It would of course be "nice" if word wrapping could be as smart as doing what was expected, dropping an unneeded non-breaking space (whether fixed length or variable), similarly as is done with unneeded regular space. It would be interesting to know if this behavior is implemented in any page layout or word processing app.  In case of non-nonbreaking but fixed width spaces this would basically be kind of logical behavior, but non-breaking spaces should probably do what they imply: not allowing breaking at points where applied.

(Btw, I can understand that these kinds of typographical needs are not necessarily just "finesses" in French, where there is additional need for white space binding because of how e.g. colon, question mark and exclamation mark are used in the language.) 

 

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I had another look on this issue and found out that using 100% optical alignment on non-breaking and fixed-width space characters when occurring at left edge, might at least partially resolve the problem of such spaces causing an unwanted indentation at the beginning of a line:

nbfs_fix.jpg.c33fd06444a20aad0ff586d9604d08a0.jpg

 

It is possible to use optical alignment (a character formatting feature) as part of a paragraph style, as above, and it seems that fixed-length spaces do not cause wrapping of the dividing character (en-dash, em-dash and slash character tested), while a non-breaking space can cause it. I have tested this very little but it might be worth an effort to see if this method could really be used to achieve the kind of "smart" space binding discussed above. It is odd how applying optical character alignment on such spaces sometimes causes the space appearing on the previous line (end of line) and sometimes on the next line (beginning of line), but the formatting feature nevertheless works, preventing the superfluous space to have any effect at the beginning of the line.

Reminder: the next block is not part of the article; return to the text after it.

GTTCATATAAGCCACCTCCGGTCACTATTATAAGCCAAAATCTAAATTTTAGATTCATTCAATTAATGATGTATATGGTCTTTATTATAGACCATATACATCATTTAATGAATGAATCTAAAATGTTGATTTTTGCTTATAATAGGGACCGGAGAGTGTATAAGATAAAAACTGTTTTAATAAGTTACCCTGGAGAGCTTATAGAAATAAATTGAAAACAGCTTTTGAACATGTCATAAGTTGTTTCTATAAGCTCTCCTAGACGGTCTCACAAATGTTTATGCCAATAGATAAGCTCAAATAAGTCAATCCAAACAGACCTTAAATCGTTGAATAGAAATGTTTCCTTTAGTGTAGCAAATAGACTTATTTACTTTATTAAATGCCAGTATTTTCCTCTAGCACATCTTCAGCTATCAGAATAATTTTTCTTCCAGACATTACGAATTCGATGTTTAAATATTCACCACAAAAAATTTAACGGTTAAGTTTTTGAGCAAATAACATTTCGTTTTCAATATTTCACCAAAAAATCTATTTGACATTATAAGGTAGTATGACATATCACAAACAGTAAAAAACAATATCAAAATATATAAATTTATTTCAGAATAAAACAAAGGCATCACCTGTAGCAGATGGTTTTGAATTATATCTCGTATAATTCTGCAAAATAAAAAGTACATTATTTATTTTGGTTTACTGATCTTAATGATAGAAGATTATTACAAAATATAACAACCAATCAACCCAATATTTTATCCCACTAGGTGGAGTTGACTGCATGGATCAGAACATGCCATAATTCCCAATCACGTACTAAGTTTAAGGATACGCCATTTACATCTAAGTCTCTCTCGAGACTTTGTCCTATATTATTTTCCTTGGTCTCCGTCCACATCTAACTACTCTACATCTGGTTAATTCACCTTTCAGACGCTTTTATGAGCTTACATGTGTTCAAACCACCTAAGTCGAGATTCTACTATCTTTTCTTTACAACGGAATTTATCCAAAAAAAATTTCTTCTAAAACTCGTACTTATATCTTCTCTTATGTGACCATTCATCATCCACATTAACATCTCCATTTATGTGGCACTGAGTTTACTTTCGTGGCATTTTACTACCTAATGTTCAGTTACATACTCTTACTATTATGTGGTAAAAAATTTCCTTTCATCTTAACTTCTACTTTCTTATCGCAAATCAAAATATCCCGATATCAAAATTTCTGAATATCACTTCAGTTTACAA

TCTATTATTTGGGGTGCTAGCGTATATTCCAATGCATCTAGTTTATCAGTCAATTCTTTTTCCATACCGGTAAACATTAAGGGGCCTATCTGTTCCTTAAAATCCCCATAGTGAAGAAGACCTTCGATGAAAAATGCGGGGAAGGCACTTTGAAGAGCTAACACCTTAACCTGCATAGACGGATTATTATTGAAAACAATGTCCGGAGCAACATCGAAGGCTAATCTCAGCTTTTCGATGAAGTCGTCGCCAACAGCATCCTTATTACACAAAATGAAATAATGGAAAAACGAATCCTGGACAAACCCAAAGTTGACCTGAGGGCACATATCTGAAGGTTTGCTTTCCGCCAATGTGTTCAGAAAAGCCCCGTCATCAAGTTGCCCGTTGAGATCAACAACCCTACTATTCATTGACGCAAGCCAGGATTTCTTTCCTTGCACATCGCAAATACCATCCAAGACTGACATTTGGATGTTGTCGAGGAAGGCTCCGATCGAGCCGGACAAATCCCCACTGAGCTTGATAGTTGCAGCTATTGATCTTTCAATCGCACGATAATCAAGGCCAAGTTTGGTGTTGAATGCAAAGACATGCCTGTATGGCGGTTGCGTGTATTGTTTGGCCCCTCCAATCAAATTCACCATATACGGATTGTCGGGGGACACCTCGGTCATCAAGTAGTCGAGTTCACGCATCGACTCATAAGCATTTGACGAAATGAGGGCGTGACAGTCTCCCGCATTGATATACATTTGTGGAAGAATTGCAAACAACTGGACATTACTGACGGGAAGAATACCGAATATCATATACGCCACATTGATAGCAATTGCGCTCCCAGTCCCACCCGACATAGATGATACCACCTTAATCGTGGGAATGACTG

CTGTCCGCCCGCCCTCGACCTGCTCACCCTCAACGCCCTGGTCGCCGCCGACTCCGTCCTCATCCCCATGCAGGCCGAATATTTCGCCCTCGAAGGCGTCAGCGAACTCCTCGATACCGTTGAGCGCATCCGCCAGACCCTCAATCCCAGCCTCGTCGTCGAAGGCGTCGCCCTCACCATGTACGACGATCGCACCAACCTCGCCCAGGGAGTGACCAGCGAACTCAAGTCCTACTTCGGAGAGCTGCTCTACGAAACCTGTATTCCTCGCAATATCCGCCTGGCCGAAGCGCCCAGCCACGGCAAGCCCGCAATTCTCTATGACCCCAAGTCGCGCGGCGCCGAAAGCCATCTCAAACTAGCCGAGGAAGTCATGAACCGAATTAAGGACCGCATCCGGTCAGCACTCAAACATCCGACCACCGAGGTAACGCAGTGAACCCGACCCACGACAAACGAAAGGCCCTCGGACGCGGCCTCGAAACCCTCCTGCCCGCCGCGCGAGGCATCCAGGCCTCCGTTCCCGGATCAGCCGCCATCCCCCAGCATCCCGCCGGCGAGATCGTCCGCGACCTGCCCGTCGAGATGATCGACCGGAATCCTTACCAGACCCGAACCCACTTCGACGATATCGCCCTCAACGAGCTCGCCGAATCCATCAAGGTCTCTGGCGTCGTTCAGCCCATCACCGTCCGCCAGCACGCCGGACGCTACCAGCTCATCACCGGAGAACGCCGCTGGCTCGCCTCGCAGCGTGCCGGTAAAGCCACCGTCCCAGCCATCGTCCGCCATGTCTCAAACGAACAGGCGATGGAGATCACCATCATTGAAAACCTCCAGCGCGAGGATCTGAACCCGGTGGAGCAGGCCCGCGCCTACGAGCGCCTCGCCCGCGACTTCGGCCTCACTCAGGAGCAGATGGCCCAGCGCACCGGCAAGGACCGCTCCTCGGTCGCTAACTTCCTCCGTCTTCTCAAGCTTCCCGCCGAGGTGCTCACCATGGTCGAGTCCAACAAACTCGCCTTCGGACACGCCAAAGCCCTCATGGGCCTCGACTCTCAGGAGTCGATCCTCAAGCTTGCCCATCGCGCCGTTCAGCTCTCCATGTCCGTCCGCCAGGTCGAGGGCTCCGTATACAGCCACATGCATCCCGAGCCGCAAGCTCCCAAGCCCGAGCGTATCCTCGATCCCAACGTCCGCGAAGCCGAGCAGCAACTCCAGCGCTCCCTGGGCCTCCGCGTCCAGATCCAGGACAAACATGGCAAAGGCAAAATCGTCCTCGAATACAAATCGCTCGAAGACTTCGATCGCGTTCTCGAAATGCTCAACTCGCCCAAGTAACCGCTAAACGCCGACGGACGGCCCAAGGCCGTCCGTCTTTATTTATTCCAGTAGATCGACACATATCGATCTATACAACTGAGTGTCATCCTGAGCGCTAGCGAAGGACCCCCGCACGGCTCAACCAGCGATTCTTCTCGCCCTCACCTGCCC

Personally I would prefer that non-breaking spaces really do what they imply and would never allow division at points they are used, but allowing division at characters like en-dash, em-dash and slash character, when (no-non-breaking) fixed-length spaces are used, could be quite useful. It should be noted that using optical alignment this way would apply the feature whenever the defined space characters occur at edge locations that trigger the feature, e.g. at tab positions, so it might have unwanted side effects. 

Here is a Publisher file that has most (but not all) special space characters defined to have 100% Left optical alignment, and this feature added in a paragraph style that is then modified to apply to French, Finnish and US English text. The defined space characters show at the end of the first test paragraph in French.